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Kyrie eleeson

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Kyrie eleeson

Postby Luciantodoran » Wed Jun 28, 2006 11:16 am

Who can help me by saying to me which version of the Bible in Greek is nowadays used by the Greek Orthodox Church, by the Greek Roman-Catholic Church and by the Greek Greek-Catholic Church?
:)
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Re: Kyrie eleeson

Postby modus.irrealis » Sat Jul 01, 2006 7:03 pm

Luciantodoran wrote:Who can help me by saying to me which version of the Bible in Greek is nowadays used by the Greek Orthodox Church, by the Greek Roman-Catholic Church and by the Greek Greek-Catholic Church?
:)


For the Orthodox Church, I'm not sure what the name of version used is but the Orthodox Church of Greece has a library online and I have to assume that the bible they put up here is the "official" version. (Most of the website is in Greek but it's not too hard to navigate). I can only add that the Septuagint is the official Old Testament and that the apocryphal books are (for the most part) considered canonical.

I don't know anything about the other two churches, not even that there's a difference between them. What do those terms refer to?

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Two lungs

Postby Luciantodoran » Sat Jul 01, 2006 8:58 pm

The other two Churches, the Roman-Catholic Church and the Greek-Catholic Church are actually, one Church, the Catholic Church.
This can be explained because the Catholic Church has only one belief (so only one dogma), but many ways of expressing it, which are called "rites" and there are related to each people's, to each nation's traditions.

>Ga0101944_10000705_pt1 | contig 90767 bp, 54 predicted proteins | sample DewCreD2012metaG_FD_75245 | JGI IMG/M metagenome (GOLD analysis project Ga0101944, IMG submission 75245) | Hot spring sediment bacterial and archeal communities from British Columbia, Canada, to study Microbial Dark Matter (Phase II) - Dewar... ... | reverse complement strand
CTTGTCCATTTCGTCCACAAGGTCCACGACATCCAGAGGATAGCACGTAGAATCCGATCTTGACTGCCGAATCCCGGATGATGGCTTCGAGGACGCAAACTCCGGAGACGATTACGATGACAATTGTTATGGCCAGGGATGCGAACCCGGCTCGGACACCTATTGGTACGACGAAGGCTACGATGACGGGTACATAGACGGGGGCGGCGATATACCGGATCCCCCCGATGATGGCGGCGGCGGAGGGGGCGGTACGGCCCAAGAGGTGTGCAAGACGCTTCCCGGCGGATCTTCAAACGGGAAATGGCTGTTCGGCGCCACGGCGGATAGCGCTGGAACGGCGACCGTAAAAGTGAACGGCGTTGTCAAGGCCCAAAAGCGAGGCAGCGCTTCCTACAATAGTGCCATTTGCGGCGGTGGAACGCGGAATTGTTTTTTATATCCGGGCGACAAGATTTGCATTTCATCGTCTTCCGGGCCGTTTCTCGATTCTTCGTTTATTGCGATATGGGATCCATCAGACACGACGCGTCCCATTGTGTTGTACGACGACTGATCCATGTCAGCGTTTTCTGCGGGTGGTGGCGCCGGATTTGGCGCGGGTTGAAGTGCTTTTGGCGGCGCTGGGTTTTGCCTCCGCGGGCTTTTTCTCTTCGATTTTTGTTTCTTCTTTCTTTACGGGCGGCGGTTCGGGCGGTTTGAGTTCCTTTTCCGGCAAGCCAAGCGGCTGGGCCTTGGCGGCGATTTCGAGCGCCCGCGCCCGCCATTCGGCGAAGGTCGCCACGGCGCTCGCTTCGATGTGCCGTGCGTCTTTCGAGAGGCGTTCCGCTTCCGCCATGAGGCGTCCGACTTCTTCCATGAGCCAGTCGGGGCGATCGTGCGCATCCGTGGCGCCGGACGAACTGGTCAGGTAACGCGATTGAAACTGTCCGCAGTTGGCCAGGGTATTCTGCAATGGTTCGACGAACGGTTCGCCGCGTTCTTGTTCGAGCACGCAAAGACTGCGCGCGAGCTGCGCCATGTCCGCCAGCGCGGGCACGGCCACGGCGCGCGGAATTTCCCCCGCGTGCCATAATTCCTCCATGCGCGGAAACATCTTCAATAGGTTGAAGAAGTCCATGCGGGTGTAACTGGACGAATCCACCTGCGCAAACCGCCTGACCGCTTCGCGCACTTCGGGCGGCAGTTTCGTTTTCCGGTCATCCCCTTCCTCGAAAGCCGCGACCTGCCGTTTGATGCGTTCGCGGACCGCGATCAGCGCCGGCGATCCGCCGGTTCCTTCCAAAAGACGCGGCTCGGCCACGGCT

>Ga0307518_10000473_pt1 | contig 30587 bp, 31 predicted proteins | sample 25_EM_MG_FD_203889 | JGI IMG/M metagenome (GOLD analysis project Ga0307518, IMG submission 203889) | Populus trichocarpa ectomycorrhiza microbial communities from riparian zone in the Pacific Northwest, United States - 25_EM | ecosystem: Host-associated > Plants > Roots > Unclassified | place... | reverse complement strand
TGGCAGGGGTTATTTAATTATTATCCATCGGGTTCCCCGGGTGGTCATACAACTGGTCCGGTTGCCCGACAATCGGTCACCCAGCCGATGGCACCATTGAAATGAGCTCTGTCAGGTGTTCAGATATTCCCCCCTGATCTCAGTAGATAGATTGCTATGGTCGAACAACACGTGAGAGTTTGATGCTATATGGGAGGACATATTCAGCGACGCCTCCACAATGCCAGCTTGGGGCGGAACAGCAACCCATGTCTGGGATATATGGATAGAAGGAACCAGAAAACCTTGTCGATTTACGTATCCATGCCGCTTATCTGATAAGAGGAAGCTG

The Roman or Latin rite found in the Roman-Catholic Church had, until the Second Vatican Council, as a ditinguishing feature, the Latin language used in the Liturghy. The Greek or Byzantine rite found in the Greek-Catholic Churches (spread in Ukraine, Romania, Greece, Hungary,...) is the expression of the byzantine tradition. There are many more other rites like the Caldeean, the Syriac, the Maronite, the Melkite,..., which are called (exept the Roman rite) Oriental Rites.
I attach an image of an Romanian Greek-Catholic bishop with a Roman-Catholic bishop at his left, so as to have a clear ideea about the subject.

Image
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Re: Two lungs

Postby modus.irrealis » Sat Jul 01, 2006 9:35 pm

So that's why Ukranian Catholic churches have Greek Catholic on their signs, because of the rite (I guess things like the Litrugy of St. Chrysostom right?). I had always been puzzled about that. Thanks for the information.

Back to your original question, though, as far as I know, there are very few Greek(-speaking) Greek-Catholics, so I'd imagine that Greek Roman-Catholics would be few and far between.

And I like the picture you included, to me it looks like two "Orthodox" hats and then a "Catholic" hat :).

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Re: Two lungs

Postby edonnelly » Sun Jul 02, 2006 12:13 am

Luciantodoran wrote:The other two Churches, the Roman-Catholic Church and the Greek-Catholic Church are actually, one Church, the Catholic Church.
This can be explained because the Catholic Church has only one belief (so only one dogma), but many ways of expressing it, which are called "rites" and there are related to each people's, to each nation's traditions.


The Eastern Catholic Church (or at least part of it) allows priests to be married. Occasionally these priest transfer (or whatever it is called) into the Roman Catholic Church (it's really all one Church). This is how we happened to have one of the few married Roman Catholic priests in Cincinnati when I was younger (he may well still be there).